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Liquidators, Trustees in Bankruptcy and Administrators BEWARE: ATE Premiums & CFA Success Fees will Soon be Non-Recoverable in Insolvency Proceedings
- AuthorJonathan Haydn-Williams
This note is relevant to liquidators, trustees in bankruptcy and administrators (“office holders”) who have, or may have, claims which, prior to April 2015, they ought – or wish – to bring against any third party on behalf of the company or bankrupt individual to recover money or property for the benefit of creditors. A change in the law, expected on 1 April 2015, will make it more difficult to bring such claims. Office holders should therefore review any potential claims well in advance of that date, so as to be able to take relevant action before the change takes effect.
At present, office holders who wish to bring such claims may do so by entering into:
i. a “No Win, No Fee” arrangement (by means of a Conditional Fee Agreement or “CFA”) with their own solicitors; and
ii. an After the Event (“ATE”) Insurance Policy with an insurer, which provides cover against the risk of losing and having to pay the defendant’s costs (as well as cover against own expenses, such as barristers’ fees).
If they lose the claim, they have no liability for their own solicitors’ fees – and liability for the winning defendant’s legal costs (and own expenses) is covered by the ATE policy. The policy is written so that the premium is only payable in the event of a win, so there is no liability for the premium if the claim is lost (that may seem counter intuitive, but that is how it works).
If they win the claim, they are liable for:
a. their own solicitors’ basic fees + expenses + a success fee of up to 100% of the basic fees, but all of those are, in large measure, recoverable from the losing defendant; and
b. the ATE premium (which can be substantial), but that is also recoverable from the losing defendant.
In 2013, the government removed the right to recover success fees and ATE premiums from the losing defendant in the event of a win, leaving those amounts to be paid out of any damages recovered (or another source). However, in insolvency proceedings (see below for definition), a two year “period of grace” was allowed before the removal of recoverability took effect. The government has recently confirmed that it will take effect as of April next year.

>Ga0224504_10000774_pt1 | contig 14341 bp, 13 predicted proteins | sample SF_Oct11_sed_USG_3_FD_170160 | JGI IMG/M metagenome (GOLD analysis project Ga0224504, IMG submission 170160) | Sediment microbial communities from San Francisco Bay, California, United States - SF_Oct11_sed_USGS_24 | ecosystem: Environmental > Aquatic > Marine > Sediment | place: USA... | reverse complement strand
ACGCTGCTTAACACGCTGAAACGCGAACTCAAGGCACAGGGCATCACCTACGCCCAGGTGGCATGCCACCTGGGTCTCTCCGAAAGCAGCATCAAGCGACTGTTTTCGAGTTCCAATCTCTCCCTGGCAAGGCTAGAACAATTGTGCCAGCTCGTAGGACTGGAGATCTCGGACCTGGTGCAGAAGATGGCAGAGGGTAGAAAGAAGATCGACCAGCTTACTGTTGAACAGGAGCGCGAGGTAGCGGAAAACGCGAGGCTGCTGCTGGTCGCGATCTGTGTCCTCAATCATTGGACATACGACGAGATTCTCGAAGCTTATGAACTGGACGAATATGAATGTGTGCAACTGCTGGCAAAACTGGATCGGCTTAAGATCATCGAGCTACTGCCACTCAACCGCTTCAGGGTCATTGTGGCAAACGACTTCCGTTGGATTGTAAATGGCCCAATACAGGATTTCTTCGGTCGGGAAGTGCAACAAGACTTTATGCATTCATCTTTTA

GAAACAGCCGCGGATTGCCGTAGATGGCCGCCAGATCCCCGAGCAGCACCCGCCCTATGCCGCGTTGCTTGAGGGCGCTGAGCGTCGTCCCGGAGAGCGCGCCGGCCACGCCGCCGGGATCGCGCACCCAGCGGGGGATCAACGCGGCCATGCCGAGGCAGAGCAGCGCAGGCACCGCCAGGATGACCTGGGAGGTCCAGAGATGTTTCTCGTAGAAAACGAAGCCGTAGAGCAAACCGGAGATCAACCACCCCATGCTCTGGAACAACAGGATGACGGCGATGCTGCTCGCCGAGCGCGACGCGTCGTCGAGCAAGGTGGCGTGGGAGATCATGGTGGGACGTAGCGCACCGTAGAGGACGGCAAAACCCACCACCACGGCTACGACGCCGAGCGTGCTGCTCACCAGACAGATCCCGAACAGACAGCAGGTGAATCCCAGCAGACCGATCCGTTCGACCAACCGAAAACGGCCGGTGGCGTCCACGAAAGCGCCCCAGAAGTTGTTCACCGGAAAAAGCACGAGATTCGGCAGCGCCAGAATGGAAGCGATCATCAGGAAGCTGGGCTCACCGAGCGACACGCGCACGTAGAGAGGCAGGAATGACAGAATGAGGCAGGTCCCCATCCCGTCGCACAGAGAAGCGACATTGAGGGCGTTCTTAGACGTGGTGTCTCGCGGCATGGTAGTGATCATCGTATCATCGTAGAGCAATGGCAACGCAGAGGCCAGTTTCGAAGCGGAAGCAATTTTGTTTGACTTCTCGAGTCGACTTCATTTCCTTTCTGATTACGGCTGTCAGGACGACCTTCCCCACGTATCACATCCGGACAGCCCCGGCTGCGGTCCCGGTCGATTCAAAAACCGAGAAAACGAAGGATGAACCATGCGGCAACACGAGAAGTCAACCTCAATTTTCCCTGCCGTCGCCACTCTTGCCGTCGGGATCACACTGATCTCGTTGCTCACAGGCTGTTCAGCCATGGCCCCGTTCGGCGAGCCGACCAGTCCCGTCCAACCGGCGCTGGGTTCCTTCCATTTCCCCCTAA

We are willing to carry out an initial review of any potential claim by office holders, without charge, to consider whether we can offer to conduct it on a “No Win, No Fee” basis and whether ATE insurance is likely to be obtainable for it. There are now 6 months left before the change takes effect. It is vital that arrangements are put into effect well before then. The experience of 2013 was that there was a last minute rush for ATE insurance and that those who acted sooner had a better chance of obtaining appropriate insurance.
If an office holder has a claim of £500,000 and enters into a CFA (“No Win, No Fee”) and an ATE policy:
BEFORE 1 APRIL 2015: if the claim is won and own basic legal fees are £150,000, an 80% success fee would be £120,000. An ATE premium based on opponents’ costs of also, say, £150,000 might be in the region of £60,000. Together the success fee and the ATE premium would total £180,000, which in principle should be recoverable from the losing defendant. In addition, perhaps 75% of the office holder’s own basic legal fees would be recoverable, i.e. £112,500.
Net proceeds of the claim: £500,000 – (25% x £150,000) = £462,500.
ON OR AFTER 1 APRIL 2015: if the claim is won and own basic fees, success fee and ATE premium are the same as above, the success fee and ATE premium are not recoverable from the losing defendant.
Net proceeds of the claim: £500,000 – (25% x £150,000) – £180,000 = £282,500.
If the full £500,000 were not awarded in court, or a lower settlement were reached before the trial, the viability of the litigation would decrease in the “on or after 1 April 2015” scenario. E.g. if £250,000 were recovered in damages, the net recovery would be only £32,500.
I have not included expenses, such as barristers’ fees, in the above example, as they would continue to be recoverable.
NB: The relevant action is entry into a CFA and ATE policy before 1 April 2015. Recoverability will then continue even if proceedings are not commenced or completed until after that date.
These are proceedings brought by a person acting in the capacity of:
- a liquidator of a company in creditors’ voluntary liquidation or compulsory liquidation;
- a trustee in bankruptcy; or
- an administrator.
or brought by a company that is in:
- creditors’ voluntary liquidation;
- compulsory liquidation; or
This guide is for general information and interest only and should not be relied upon as providing specific legal advice. If you require any further information about the issues raised in this article please contact Jonathan Haydn-Williams on +44(0)207 421 7936 or at firstname.lastname@example.org.